Today we’re sharing the final cover for Dörfler, the debut graphic novel from Jeremy Baum. Dörfler is set in a dystopian world where memories have become weaponized tools of the totalitarian police state. The story unfolds across multiple dimensions of time and space, amidst a backdrop of beauty and decay in two very different landscapes. Two lovers wander the Northern Mountains, ancient lands where inter-dimensional creatures roam and electronic technology has been rendered inoperable. A woman in the city is on a mission for revenge against the government that subjects its citizens to cruel experiments.
Stay tuned to the Flog for coming posts that will reveal more art and story. The book is also available for pre-ordernow.
112-page black & white 6.5″ x 8.5″ softcover $18.99 | 978-1-60699-833-5
Josh Simmons returns with his first full-length graphic novel since 2007’s acclaimed House. A group of women, one man, and two dogs are making their way through a post-apocalyptic world in search of a city that supposedly still has electricity and some sort of civilization. Along the way, they go to a comedy club, take a drug called Gumdrop, and encounter gangs of men who are fools, lunatics, or murderous sadists. In other words, all manner of terrors.
Josh Simmons is one of the field’s most distinctive voices in the genre of horror (The Furry Trap, House), and this full-length graphic novel is his best work yet, echoing director John Carpenter’s perfect tick-tock pacing, as well as Shirley Jackson’s ability to transcend genre and turn it into literature.
Zombies, lions, and Nazis... Oh my! The seventh volume of our Eisner Award-winning Mickey Mouse series, March of the Zombies, has all of that and more. Under Disney artist Floyd Gottfredson's capable pen, Mickey must prevail against evil scientists, the Axis powers, and... the consequences of Goofy's impulsive decision-making.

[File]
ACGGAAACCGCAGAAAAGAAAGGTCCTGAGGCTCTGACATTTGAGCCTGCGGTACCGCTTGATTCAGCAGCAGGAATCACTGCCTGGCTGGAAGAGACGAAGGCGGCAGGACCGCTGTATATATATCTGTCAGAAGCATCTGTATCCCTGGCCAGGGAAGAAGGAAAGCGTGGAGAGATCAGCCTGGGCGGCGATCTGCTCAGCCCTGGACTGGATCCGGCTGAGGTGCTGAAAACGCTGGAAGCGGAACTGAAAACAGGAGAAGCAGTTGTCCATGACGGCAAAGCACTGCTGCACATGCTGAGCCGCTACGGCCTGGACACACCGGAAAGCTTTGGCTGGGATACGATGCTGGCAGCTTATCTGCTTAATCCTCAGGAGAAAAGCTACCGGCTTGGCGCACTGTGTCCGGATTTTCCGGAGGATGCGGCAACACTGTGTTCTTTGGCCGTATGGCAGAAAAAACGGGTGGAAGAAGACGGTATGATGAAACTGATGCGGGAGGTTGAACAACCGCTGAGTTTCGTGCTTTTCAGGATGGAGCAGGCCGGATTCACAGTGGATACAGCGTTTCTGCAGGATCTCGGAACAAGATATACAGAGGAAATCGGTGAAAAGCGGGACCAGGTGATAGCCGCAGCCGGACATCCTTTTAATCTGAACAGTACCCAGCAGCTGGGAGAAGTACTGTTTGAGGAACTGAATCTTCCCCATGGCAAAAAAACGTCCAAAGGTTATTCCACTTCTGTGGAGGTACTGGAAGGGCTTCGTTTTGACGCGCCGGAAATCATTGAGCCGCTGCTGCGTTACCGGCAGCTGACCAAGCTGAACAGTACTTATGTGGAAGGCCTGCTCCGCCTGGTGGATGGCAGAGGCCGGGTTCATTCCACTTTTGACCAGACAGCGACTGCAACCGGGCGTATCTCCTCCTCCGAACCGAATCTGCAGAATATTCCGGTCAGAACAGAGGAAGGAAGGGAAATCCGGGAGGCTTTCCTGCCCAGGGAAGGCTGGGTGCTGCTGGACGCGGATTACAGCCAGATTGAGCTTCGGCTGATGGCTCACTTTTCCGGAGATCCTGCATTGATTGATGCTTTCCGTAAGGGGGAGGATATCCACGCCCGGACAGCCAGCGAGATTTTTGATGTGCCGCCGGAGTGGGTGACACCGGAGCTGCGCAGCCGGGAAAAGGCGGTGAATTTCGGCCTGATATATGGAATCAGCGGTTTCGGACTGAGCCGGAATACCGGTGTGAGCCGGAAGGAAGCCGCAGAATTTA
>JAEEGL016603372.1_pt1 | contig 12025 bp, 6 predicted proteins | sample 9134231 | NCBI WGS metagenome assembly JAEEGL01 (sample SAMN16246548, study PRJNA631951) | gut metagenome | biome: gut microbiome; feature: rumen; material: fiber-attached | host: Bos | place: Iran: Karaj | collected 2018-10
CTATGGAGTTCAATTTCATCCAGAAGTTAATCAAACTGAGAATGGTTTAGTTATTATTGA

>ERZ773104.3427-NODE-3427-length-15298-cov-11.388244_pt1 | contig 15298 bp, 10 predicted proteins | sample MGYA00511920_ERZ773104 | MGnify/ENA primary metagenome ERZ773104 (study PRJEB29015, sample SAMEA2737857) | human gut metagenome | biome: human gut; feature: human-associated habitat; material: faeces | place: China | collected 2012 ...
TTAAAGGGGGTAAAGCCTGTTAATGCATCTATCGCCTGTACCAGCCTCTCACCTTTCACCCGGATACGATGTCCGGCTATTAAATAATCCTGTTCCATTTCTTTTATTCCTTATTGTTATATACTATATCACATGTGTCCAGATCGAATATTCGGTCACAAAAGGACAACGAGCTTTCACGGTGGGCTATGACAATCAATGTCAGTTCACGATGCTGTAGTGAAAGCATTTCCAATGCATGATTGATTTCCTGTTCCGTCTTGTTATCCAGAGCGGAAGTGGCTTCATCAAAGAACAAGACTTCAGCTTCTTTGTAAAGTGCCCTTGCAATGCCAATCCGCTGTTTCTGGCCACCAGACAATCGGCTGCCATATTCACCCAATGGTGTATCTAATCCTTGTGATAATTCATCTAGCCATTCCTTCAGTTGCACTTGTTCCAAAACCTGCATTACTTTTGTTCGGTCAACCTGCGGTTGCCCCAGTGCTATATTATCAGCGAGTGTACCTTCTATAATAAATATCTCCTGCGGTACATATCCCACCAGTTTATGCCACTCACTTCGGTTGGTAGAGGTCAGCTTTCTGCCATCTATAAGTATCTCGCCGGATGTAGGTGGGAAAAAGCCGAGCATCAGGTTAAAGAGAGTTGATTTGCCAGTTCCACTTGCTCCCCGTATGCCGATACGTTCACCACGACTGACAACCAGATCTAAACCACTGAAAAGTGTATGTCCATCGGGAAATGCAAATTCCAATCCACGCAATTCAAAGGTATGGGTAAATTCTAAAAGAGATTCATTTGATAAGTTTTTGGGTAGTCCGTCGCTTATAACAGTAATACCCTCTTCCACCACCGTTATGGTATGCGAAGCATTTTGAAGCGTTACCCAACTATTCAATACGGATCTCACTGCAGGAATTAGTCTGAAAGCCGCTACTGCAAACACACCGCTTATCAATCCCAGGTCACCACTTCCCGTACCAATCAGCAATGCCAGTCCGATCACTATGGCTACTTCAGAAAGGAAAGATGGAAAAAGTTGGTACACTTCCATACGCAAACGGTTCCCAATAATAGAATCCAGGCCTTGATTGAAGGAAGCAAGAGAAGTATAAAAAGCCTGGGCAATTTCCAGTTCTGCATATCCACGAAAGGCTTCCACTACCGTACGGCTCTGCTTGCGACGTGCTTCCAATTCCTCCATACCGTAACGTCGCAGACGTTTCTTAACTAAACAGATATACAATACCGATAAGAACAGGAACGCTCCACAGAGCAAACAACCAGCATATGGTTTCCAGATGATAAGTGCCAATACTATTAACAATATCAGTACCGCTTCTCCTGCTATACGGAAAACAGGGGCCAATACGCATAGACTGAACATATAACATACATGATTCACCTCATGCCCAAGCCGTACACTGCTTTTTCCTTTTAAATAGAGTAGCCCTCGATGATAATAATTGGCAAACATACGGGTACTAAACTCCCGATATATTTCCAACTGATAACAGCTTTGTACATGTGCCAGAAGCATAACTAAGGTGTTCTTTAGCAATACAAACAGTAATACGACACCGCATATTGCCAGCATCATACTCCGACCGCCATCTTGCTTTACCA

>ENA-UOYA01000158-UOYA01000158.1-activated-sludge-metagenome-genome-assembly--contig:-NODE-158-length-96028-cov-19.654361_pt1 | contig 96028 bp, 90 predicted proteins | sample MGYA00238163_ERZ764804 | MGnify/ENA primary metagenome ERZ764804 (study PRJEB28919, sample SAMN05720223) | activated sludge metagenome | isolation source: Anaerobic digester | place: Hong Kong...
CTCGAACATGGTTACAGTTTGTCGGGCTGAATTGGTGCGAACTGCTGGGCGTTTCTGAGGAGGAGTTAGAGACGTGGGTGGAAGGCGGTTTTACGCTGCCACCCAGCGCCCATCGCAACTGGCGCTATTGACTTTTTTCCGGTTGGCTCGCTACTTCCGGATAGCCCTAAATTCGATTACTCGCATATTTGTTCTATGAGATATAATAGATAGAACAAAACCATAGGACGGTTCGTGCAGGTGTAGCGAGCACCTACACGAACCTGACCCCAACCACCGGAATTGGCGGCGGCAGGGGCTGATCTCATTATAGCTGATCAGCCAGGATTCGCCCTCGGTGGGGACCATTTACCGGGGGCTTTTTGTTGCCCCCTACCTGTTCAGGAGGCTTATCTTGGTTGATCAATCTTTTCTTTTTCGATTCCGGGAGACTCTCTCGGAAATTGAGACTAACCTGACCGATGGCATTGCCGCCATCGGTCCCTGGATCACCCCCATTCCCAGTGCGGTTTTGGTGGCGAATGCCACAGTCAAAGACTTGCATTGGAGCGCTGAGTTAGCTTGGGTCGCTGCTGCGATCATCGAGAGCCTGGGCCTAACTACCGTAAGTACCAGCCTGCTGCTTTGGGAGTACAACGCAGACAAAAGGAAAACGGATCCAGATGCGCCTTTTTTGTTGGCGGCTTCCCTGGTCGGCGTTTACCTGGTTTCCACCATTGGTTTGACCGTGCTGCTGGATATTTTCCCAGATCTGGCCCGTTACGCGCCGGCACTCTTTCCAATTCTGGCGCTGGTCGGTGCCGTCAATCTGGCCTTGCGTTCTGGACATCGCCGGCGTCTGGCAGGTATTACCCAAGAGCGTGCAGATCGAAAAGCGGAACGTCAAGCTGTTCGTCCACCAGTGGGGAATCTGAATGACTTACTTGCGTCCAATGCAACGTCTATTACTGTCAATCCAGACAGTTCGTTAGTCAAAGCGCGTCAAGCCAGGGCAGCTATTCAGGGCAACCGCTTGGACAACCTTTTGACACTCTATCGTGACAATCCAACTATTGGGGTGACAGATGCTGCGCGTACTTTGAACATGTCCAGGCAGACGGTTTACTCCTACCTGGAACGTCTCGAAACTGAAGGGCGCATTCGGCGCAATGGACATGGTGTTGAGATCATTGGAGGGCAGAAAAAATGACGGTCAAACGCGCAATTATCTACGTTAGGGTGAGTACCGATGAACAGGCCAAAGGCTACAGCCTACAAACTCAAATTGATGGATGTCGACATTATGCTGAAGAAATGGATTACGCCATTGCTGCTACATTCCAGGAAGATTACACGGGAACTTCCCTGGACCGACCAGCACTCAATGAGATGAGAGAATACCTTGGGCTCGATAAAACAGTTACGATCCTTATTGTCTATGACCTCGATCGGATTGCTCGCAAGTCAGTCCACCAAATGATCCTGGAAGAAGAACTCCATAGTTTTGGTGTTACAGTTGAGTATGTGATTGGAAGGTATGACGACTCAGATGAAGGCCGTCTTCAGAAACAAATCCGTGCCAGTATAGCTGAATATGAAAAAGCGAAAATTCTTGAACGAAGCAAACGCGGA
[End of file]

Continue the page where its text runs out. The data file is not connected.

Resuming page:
These ever-delightful tales are as entertaining to read today as they were when Gottfredson began the fledgling strip in 1930, and our exquisite packaging of these strips means you'll be able to enjoy them for years to come.
Huey, Dewey, and Louie think they've scored a great deal when they buy a talking parrot off a sailor for only a dime, but this parrot seems only interested in counting bananas! Then, to top it off, they lose their parrot to Donald, who gives him to an ungrateful Uncle Scrooge as a birthday present. ("Ten cents a month for crackers he'll cost me!")
Our latest volume in the critically acclaimed The Complete Carl Barks Library series is as full of laughs, wit, and Barks' beautifully penned panels as ever, beginning with the story of the same title, "The Pixilated Parrot." Take a gander at our 18-page downloadable excerpt here, then head on over to the book page to place your pre-order. Don't delay in adding this to your collection of the Good Duck Artist's work!
Curiosity and transphobia collide in the latest volume of Fantagraphics' critically acclaimed manga about a boy who wants to be a girl, and a girl who wants to be a boy.